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The following information provided is of a general nature and does not represent or constitute medical advice or recommendations and is for general education purposes only.

Each individual is unique and results and timelines will vary from case to case. Always consult your doctor for medical advice and before starting any activities.


Immediately After Surgery

Following surgery, patients are transferred to the Post Anesthesia Care Unit (PACU) for observation. It is here that the patient will wake from the anesthesia used during surgery. The PACU is staffed by specially trained medical professionals who monitor the condition of patients immediately following surgery. Patients are typically transferred to regular rooms within a few hours.


Length of Hospital Stay

The typical hospital stay for most patients is 3 to 5 days. During that time, hospital staff will work to effectively manage post-operative pain, provide physical therapy, such as deep-breathing exercises, and provide instructions on recovery.


1 to 4 Weeks After Surgery

During the first four weeks after surgery, patients will have multiple follow-up appointments with their surgeon to monitor recovery. 

Patients will receive information on specific physical limitations prior to returning home from the hospital. It’s important to follow the activity guidelines provided by the surgeon or hospital staff. Specific instructions may vary on a case-by-case basis but patients should plan on taking it easy for the first four weeks after surgery. As pain lessens during this time, it is important to continue following the guidelines provided by the surgeon. Adhering to the guidelines will help your recovery.


4 to 6 Weeks After Surgery

Patients are typically cleared to return to normal daily activities within a four to six week timeframe but should continue to follow all doctor recommendations on activity and movement restrictions.1,4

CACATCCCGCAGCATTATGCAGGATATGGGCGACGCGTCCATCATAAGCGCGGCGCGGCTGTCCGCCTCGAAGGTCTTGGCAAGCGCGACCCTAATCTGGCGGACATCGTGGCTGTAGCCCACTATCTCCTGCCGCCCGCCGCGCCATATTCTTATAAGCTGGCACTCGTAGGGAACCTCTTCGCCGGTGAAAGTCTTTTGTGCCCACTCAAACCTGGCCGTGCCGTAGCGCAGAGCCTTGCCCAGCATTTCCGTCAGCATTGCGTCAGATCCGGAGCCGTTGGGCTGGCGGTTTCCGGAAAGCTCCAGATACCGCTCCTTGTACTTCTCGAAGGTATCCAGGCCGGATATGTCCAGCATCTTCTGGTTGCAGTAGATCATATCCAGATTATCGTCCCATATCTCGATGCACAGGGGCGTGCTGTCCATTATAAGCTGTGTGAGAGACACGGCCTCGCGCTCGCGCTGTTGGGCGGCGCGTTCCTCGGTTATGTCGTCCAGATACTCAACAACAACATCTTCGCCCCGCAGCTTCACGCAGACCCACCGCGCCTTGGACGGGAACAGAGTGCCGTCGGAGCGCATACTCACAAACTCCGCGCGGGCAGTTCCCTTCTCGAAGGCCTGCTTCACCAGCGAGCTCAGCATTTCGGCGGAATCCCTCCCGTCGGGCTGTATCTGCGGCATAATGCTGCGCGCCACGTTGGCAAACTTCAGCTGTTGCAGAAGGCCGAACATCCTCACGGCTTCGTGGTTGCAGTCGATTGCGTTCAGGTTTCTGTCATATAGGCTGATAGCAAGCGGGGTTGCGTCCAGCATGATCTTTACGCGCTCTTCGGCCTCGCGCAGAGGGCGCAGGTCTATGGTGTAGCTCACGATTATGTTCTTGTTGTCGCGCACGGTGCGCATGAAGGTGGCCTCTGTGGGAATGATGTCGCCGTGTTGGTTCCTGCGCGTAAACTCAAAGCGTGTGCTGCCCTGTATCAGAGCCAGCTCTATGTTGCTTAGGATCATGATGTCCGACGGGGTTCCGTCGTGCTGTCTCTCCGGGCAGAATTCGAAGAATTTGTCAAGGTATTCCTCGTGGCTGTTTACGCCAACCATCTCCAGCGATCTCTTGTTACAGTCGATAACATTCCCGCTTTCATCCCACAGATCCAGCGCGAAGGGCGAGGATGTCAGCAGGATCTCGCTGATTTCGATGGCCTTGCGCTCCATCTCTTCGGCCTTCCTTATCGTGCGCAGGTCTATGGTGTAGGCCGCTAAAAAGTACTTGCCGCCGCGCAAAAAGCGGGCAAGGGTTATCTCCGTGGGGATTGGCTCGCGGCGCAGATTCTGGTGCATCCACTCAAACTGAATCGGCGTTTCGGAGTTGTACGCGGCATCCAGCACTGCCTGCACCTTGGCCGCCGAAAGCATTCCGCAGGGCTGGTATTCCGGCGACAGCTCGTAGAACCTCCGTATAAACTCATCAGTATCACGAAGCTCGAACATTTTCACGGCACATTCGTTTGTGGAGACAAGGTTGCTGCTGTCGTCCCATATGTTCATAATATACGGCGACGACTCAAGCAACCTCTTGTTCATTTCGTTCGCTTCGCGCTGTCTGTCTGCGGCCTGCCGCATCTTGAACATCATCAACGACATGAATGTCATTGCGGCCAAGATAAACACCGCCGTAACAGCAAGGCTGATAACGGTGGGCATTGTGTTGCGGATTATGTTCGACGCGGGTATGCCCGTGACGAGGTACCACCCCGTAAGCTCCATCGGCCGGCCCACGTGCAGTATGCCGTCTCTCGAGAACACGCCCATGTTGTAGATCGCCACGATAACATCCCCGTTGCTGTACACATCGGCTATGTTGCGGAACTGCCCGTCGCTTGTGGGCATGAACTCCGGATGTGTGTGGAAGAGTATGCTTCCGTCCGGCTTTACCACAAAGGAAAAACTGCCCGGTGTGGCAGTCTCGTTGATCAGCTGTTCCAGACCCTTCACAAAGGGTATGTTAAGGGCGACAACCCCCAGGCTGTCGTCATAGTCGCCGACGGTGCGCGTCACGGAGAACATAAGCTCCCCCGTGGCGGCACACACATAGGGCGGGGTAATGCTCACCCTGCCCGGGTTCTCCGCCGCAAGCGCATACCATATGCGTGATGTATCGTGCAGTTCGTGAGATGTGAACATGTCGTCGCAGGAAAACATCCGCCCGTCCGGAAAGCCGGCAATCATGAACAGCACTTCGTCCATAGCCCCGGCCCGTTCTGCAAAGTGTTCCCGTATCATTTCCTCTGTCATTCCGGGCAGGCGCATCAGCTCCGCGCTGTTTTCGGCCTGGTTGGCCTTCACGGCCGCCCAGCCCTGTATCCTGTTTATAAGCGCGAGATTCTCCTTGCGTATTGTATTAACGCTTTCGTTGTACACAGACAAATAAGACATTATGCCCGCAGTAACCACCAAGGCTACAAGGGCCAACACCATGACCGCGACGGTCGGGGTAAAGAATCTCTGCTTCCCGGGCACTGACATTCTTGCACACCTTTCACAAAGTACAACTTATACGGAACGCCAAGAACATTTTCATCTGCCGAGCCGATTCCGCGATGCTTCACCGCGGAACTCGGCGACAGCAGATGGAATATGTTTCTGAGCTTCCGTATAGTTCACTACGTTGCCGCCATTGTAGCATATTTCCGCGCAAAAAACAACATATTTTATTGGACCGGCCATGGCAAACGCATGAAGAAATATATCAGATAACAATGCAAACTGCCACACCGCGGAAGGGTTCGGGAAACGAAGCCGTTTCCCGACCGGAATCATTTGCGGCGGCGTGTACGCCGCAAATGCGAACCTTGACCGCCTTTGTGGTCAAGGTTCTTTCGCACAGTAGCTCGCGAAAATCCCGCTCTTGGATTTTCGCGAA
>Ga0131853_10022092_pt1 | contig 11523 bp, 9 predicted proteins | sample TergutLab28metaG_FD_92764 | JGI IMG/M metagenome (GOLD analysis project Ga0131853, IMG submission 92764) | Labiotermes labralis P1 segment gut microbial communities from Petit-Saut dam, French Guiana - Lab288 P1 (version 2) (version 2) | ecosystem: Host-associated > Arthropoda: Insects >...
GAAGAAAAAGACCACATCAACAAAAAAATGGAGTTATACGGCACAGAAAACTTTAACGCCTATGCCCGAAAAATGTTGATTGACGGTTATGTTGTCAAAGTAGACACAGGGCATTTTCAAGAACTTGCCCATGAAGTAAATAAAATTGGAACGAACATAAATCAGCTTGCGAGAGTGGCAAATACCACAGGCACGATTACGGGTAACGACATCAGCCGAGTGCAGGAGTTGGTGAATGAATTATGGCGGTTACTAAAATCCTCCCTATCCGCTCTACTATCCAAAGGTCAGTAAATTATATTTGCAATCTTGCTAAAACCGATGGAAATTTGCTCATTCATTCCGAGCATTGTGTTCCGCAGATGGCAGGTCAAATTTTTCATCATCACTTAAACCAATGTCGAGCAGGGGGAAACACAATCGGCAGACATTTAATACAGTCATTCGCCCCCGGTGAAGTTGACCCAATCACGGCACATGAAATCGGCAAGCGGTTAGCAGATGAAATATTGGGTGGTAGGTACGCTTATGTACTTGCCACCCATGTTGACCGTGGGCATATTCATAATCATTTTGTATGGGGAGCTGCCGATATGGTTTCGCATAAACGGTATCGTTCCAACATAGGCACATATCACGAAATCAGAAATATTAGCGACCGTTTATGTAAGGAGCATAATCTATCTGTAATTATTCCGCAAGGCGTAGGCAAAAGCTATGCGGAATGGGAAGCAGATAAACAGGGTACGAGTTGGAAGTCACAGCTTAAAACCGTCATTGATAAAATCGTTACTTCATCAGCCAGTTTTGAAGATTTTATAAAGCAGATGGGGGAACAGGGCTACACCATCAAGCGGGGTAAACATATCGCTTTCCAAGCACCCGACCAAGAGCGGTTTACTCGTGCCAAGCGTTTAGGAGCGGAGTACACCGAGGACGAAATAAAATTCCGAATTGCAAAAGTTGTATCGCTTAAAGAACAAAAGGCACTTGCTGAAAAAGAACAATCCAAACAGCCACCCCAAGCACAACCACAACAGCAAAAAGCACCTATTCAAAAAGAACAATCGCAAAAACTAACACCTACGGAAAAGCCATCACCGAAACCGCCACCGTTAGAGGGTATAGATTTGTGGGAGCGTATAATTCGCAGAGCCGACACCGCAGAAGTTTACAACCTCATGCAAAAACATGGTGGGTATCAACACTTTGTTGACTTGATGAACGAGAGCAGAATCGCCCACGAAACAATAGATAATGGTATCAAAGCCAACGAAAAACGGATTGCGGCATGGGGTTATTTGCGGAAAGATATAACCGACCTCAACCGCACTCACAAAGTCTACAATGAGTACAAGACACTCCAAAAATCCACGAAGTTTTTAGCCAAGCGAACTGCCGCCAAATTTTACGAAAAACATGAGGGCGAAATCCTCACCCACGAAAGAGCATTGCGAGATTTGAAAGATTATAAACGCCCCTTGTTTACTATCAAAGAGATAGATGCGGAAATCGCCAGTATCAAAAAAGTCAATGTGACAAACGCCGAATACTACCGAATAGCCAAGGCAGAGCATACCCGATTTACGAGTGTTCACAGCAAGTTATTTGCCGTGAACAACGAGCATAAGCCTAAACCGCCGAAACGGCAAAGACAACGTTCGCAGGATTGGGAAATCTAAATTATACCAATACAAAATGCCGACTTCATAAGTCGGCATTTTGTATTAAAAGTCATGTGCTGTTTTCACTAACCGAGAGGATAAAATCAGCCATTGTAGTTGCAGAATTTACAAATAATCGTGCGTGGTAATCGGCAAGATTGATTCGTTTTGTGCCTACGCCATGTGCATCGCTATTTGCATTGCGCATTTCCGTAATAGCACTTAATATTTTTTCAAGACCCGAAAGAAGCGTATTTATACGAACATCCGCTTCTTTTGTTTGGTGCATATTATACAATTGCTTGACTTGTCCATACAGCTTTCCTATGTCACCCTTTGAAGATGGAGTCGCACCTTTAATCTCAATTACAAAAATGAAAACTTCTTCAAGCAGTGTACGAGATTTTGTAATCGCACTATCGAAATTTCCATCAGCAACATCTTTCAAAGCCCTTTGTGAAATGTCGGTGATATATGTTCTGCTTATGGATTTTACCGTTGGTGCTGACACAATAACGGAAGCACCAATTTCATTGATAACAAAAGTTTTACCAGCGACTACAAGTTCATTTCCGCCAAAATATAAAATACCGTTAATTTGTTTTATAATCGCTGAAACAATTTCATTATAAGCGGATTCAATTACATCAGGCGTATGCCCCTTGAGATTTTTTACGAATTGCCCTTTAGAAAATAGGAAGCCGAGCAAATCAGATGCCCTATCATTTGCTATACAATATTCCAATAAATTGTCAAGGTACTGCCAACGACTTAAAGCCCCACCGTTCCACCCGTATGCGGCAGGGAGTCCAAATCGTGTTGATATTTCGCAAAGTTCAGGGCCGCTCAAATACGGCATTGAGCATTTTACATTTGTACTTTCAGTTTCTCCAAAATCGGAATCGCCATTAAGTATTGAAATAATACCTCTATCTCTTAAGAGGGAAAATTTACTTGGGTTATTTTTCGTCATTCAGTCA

Once a patient is four to six weeks post-op, surgeons may advise that patients should do the following:

  • Frequent walking
  • Deep-breathing exercises performed twice a day, every morning and evening
  • No waist bending, twisting, or log rolling
  • Keep a straight back with no slouching

6 to 12 Weeks After Surgery

Once you are six to twelve weeks into your recovery, patients may be able to return to normal activities and may begin playing certain non-contact sports. Contact sports are never recommended, however, heavy lifting may be allowed after 2 months and surgeons may advise that patients can get back on the field, court, or in the pool after 3 months.2

Published clinical research suggests that your cardiopulmonary function (breathing and stamina) during exercise may improve significantly after your surgery.3 However, activity levels and cardiopulmonary function will vary and patients may not notice a difference in these functions. You should always follow your doctor’s instructions on appropriate levels of physical activity. 


12 Weeks After Surgery

After 12 weeks surgeons may advise that patients are cleared to resume all normal activities.

It is always important to follow specific instructions from your surgeon, but most patients are not forced to sacrifice participating in regular daily activities at this time point. The remainder of the treatment period, up to bar removal, should be life as usual including the ability to participate in non-contact sports. Certain forms of exercise and activity may be encouraged to facilitate chest growth and strengthening of the chest muscles.


Bar Removal

The Pectus Support Bar should be removed once your surgeon determines that your treatment is complete. Bar removal usually takes place 2 to 3 years after your original surgery and typically does not require an overnight hospital stay.4 One or both of the original incisions are used to gain access to and remove the bar.5

  1. Nuss, Donald, and Robert E. Kelly. "The Minimally Invasive Repair of Pectus Excavatum." Operative Techniques in Thoracic and Cardiovascular Surgery 19.3 (2014): 324-347.
  3. Maagaard, Marie, et al. "Normalized cardiopulmonary exercise function in patients with pectus excavatum three years after operation." The Annals of thoracic surgery 96.1 (2013): 272-278
  5. Liu, Wenliang, et al. "A simple technique for pectus bar removal using a modified Nuss procedure." Journal of pediatric surgery 48.5 (2013): 1137-1141.



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Talk to your surgeon about whether joint replacement or another treatment is right for you and the risks of the procedure, including the risk of implant wear, loosening or failure, and pain, swelling and infection. Zimmer Biomet does not practice medicine; only a surgeon can answer your questions regarding your individual symptoms, diagnosis and treatment.